The painting is unveiled before members of the House of Lords and Churchill hates it, glowering at Sutherland from the podium. “A fine patriotic piece of modern art,” he growls and when the room erupts in laughter, Sutherland is humiliated. Elizabeth is watching from the television and shakes her head, but frankly it’s unclear to me whether that was over the painting or Churchill’s comments.
When Sutherland hears Churchill has rejected the portrait, he goes to him and asks why. Churchill calls the image cruel. “Age is cruel,” the artist responds. “If you see decay it’s because there is decay. If you see frailty it’s because there is frailty.”
That evening Churchill tells his wife that he is ready to resign. He means it this time, he tells her, he’s tired.
In his last interview with Elizabeth, you might notice that he is sitting – a notable change of pace from their first when he admonished her for asking him to take a seat. He has bowed to her, for by his own words, he has nothing left to teach her.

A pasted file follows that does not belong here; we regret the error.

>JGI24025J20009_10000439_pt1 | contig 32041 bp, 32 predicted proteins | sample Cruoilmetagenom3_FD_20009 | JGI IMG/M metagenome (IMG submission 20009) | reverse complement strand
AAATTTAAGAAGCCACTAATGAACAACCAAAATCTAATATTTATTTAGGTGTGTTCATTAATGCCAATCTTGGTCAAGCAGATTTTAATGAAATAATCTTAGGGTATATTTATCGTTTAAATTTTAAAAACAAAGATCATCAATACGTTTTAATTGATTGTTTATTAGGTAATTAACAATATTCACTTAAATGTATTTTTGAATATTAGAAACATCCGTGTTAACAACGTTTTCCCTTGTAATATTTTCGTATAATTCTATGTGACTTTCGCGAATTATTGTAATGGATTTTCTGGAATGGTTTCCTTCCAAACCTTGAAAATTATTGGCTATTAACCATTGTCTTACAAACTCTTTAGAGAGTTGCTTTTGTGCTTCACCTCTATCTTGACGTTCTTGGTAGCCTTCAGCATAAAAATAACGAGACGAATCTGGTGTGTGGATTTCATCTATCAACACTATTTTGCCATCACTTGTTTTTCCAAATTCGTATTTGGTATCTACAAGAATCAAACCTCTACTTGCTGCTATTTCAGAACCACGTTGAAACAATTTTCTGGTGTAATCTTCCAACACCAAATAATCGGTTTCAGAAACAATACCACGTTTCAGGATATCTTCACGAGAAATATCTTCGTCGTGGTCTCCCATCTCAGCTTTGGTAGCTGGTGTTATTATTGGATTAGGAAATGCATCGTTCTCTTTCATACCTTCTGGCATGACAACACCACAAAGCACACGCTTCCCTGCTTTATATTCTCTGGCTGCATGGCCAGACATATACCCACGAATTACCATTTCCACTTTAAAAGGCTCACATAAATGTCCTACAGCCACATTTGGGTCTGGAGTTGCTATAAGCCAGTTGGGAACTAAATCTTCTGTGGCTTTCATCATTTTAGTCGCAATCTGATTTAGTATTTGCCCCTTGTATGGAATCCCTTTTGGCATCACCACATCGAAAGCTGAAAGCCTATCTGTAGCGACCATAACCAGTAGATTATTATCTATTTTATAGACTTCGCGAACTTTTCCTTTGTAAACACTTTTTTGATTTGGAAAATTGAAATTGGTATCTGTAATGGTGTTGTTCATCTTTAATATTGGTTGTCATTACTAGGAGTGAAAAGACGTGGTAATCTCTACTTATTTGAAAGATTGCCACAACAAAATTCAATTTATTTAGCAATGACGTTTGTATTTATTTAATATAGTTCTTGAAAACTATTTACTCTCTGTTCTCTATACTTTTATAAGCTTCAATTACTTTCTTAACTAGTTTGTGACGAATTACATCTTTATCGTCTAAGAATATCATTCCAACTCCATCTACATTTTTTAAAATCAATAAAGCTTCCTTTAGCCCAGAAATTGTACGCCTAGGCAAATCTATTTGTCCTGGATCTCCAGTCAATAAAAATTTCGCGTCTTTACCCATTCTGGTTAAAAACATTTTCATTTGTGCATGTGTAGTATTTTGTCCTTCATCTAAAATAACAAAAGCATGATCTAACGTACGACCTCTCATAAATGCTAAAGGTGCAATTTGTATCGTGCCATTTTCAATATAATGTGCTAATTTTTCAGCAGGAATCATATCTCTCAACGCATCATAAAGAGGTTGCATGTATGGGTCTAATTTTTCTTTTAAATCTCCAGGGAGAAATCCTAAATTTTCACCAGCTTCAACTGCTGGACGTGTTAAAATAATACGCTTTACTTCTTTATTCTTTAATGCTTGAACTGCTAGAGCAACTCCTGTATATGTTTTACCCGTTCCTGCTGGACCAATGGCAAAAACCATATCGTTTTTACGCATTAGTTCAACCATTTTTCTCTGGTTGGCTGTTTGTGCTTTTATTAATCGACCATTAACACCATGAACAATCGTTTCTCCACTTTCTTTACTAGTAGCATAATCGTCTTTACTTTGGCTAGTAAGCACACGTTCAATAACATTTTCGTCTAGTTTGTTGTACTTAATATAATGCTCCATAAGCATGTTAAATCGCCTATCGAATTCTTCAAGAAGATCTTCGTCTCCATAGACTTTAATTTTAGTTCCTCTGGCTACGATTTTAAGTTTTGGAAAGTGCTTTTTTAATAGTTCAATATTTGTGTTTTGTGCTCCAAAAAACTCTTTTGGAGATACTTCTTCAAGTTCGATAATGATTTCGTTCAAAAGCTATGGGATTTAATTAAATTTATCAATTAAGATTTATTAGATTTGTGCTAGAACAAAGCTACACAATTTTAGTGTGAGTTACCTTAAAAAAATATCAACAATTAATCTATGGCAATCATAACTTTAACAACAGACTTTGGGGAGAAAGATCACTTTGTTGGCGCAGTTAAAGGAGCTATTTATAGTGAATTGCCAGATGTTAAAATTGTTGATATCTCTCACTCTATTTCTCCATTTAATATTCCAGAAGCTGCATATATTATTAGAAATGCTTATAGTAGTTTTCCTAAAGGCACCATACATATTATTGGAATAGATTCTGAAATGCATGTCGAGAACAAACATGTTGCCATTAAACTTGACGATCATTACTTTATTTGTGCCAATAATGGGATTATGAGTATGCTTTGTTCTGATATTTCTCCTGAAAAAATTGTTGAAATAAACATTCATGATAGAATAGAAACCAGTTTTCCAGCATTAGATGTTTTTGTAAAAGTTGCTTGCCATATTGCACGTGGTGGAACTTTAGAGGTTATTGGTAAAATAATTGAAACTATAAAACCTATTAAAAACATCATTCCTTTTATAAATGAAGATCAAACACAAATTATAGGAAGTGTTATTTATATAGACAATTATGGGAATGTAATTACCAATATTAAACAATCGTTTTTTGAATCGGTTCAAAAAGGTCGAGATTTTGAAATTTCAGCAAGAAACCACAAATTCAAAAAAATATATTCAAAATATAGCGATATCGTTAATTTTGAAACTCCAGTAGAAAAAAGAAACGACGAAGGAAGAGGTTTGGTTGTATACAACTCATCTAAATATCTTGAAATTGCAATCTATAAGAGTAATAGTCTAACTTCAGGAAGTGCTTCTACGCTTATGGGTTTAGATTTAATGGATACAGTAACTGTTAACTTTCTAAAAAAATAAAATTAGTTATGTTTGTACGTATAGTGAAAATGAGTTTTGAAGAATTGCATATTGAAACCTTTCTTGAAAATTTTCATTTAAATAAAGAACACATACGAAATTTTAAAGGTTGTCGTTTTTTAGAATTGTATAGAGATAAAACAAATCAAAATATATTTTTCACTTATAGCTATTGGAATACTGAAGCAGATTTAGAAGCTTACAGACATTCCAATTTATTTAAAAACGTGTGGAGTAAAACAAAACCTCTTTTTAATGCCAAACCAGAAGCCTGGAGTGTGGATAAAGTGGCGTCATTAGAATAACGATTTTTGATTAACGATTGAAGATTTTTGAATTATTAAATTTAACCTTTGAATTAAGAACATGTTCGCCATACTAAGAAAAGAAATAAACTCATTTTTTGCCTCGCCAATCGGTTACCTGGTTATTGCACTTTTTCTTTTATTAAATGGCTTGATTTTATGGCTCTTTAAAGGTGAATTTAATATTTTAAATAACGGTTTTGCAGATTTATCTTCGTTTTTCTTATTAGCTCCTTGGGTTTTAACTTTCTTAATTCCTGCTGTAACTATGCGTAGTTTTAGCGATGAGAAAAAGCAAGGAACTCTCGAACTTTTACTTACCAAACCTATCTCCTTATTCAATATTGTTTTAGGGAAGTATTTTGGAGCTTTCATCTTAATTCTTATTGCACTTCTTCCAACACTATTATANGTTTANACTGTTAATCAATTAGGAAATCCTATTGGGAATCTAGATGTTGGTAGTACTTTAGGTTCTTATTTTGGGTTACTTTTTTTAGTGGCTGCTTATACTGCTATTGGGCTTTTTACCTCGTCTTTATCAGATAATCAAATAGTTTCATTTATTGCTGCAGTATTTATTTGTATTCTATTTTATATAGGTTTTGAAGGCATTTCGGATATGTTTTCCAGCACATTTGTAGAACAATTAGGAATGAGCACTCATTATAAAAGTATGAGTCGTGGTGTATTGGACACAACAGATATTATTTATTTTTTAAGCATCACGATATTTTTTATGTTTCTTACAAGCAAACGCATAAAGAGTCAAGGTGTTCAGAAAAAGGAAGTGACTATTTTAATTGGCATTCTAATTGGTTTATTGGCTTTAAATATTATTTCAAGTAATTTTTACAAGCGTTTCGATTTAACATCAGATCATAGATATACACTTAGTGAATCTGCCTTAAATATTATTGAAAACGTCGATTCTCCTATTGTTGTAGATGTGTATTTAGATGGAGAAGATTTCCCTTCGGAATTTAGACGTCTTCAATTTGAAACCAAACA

In the background, a man named Lord Porchester proposes to his girlfriend. Before she says yes, she asks him to promise he “doesn’t still hold a torch for ‘her.'” The ‘her’ is Elizabeth and Lord Porchester, or Porchy, is a long-time family friend whom many believed the Queen should have married. They share a passion for horses, he is thoroughly English and seemingly more agreeable than Prince Philip.
Philip, of course, is seen coming home drunk at all hours of the night and the series vaguely points to the question of whether he was also unfaithful. When Margaret points out that her sister and Philip have nothing in common, Elizabeth says, “He has other interests.” “So I hear,” Margaret retorts, taking bitter pleasure in causing the woman who has kept her from Peter Townsend pain.